As we discussed in module 1, a Django model is a data object that maps your app’s data to the database without you having to know SQL, or how the underlying database structures your data. Each of your app’s models are a class that you create in your app’s
The easiest way to learn how models work is to create one—so let’s go ahead and create a Page model. Pause the video and enter this text into your editor or copy it from your transcript.
Now let’s take a closer look at the model, as a fair bit is going on here:
django.db. If you used
startapp, this line will be in your file already.
Pageclass, which must inherit from Django’s
Each of our model fields has a related Django field type and field options. The
Page model uses three different field types—
TextField. Let’s have a look at the field types and options in more detail:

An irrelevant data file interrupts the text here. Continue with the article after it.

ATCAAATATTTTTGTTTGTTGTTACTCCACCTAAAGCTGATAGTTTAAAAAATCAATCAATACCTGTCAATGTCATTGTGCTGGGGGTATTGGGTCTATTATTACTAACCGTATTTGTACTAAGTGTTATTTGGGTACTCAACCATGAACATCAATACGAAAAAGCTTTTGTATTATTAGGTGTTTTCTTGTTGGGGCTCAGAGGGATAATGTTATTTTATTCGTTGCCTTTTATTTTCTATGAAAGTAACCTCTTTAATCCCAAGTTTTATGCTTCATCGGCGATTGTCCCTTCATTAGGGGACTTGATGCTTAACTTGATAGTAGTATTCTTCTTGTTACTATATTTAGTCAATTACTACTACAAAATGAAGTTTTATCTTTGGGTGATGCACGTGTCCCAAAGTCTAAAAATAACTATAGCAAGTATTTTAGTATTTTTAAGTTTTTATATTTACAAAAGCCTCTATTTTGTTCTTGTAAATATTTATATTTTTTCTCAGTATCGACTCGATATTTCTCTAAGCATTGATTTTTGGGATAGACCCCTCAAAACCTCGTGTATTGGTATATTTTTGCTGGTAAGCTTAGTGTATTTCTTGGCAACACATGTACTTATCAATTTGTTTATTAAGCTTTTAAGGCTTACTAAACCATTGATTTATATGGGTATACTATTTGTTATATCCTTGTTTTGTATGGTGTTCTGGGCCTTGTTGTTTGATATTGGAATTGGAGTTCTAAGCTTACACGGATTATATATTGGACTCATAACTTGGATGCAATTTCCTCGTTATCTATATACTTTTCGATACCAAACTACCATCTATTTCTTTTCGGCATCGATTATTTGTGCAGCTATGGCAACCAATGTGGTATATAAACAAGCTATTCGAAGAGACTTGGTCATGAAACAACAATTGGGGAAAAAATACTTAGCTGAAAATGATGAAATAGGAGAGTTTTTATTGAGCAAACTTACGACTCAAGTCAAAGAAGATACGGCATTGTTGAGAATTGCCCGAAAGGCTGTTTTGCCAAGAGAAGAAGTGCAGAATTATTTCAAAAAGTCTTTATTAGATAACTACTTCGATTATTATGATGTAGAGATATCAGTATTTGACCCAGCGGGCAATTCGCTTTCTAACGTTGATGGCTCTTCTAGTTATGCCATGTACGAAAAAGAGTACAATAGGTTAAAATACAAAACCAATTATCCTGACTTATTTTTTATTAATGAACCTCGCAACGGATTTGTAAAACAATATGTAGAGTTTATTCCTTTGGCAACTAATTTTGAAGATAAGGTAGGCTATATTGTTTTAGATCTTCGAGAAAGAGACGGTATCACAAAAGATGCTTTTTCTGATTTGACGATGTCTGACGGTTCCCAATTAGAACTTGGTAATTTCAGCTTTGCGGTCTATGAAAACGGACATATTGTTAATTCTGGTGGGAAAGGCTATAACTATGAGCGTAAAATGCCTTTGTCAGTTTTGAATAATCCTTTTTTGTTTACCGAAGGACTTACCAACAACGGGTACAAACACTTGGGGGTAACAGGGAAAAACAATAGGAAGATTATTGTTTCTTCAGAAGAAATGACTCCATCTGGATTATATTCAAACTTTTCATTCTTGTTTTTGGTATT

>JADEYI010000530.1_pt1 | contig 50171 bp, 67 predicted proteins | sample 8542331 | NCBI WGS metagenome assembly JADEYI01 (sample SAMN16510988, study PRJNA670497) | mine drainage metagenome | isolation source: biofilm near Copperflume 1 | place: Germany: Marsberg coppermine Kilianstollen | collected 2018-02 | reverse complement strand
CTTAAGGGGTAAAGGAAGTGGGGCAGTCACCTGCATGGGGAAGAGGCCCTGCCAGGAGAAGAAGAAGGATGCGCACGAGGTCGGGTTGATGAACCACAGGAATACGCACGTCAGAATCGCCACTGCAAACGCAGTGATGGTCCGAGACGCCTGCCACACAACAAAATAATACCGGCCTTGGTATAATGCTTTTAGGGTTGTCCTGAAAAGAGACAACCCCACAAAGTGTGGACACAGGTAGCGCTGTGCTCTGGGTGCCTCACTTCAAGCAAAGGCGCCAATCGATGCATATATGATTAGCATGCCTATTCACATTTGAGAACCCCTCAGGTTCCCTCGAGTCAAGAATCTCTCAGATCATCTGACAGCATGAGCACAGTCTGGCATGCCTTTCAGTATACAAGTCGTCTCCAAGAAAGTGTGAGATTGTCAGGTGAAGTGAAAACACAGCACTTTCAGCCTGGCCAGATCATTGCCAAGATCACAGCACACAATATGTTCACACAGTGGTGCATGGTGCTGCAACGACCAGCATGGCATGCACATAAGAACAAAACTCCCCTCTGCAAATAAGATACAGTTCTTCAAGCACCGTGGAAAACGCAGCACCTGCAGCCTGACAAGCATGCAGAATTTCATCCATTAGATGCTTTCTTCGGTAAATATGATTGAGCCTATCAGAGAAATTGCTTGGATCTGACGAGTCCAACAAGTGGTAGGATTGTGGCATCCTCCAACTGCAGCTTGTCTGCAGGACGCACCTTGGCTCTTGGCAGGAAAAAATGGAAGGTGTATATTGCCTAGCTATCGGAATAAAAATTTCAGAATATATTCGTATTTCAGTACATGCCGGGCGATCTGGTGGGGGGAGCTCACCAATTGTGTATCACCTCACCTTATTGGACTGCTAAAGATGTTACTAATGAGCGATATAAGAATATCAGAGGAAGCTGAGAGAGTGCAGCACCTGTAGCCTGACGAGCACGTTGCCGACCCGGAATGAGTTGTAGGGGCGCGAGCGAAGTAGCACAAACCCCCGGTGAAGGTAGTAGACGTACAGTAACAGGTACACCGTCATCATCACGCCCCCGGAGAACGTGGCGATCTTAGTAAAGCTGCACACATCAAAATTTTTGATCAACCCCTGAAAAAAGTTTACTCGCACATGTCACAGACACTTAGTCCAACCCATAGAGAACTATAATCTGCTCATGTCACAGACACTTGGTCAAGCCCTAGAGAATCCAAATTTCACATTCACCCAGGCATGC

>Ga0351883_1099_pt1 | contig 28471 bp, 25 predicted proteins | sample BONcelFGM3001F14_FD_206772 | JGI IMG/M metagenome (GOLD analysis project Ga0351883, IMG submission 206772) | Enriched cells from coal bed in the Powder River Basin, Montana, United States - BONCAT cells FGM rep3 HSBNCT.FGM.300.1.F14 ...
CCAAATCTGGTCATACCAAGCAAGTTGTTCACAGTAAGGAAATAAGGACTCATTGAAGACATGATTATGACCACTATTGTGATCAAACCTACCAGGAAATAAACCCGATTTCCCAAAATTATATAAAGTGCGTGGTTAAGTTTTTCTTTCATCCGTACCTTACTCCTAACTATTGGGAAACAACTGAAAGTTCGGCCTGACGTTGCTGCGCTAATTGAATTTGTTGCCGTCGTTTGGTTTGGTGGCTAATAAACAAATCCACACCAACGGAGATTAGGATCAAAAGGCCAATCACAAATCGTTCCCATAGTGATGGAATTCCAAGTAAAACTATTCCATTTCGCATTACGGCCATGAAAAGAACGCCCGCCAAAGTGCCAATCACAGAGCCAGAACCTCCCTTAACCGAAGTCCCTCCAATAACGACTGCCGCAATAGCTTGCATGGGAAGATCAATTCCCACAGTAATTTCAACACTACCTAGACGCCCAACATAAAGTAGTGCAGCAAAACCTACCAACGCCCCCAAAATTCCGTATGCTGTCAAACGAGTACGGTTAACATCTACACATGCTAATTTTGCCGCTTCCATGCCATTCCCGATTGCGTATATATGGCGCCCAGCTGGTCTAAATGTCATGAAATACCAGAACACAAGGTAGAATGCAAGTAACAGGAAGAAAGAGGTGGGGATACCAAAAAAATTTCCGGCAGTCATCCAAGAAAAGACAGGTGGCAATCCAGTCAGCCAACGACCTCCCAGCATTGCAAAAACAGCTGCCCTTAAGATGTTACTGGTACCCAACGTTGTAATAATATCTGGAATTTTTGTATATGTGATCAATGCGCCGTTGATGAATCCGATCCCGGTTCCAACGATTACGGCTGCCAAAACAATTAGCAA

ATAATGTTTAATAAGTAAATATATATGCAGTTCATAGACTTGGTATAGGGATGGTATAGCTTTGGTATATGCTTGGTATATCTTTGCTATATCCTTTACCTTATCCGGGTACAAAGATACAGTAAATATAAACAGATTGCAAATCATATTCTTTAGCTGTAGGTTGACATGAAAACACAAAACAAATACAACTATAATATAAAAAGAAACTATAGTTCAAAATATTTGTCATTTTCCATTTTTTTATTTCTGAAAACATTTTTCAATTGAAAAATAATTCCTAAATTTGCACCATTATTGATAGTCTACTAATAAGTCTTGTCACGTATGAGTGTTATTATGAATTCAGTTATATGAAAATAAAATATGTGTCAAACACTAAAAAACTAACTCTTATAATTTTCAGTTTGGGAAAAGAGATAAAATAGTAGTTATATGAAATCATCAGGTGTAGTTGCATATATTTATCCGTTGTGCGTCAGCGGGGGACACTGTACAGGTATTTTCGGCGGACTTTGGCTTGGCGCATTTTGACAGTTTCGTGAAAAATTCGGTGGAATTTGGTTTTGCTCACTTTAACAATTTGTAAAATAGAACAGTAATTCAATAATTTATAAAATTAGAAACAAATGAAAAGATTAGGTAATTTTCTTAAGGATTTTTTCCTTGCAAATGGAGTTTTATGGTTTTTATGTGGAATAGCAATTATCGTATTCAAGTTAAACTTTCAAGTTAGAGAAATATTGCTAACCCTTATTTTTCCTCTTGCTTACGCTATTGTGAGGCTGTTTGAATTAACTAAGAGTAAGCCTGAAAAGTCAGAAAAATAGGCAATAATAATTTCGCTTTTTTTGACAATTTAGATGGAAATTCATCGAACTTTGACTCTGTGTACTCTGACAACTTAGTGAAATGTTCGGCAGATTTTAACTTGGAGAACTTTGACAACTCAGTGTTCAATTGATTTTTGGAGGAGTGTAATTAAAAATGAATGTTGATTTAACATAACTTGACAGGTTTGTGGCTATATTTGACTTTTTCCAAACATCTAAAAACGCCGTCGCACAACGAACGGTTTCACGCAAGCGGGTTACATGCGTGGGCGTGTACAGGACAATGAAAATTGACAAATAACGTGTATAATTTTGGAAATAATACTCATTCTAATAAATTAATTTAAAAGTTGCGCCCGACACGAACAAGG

CharFieldis a short line of text (up to 255 characters). In this case, the
max_lengthoption sets the maximum length of the page title to 60 characters.
CharField. As in the title field, the permalink field has a
max_lengthoption set, but for the permalink, the length is limited to 12. permalink also has an additional option:
unique=True. As we are using the permalink to create a URL to the page, we don’t want the permalink to be duplicated, so this option ensures that an error will be thrown if you try to enter the same permalink for two pages.
DateTimeFieldrecords a Python
datetimeobject. Many model fields allow you to set a string as the first option for the verbose name of a field. This verbose name is used to create a human-friendly name for the model field. In the case of
update_date, we are setting this name to “Last Updated”.
TextFieldis a large text object that can hold many thousands of characters. As with update date we’re setting the verbose name. In this case we’re setting it to “Page Content”. The final option—
blank=True—is set so that we can create a page without any content. The default for this option is
False, so if you didn’t add any page content, Django will throw an error.
We have only covered a few field types and options in our first model. If you want to have a go creating models now with different field types and options, there are reference tables for common field types and options in the Appendix of Build your first website with Django 2.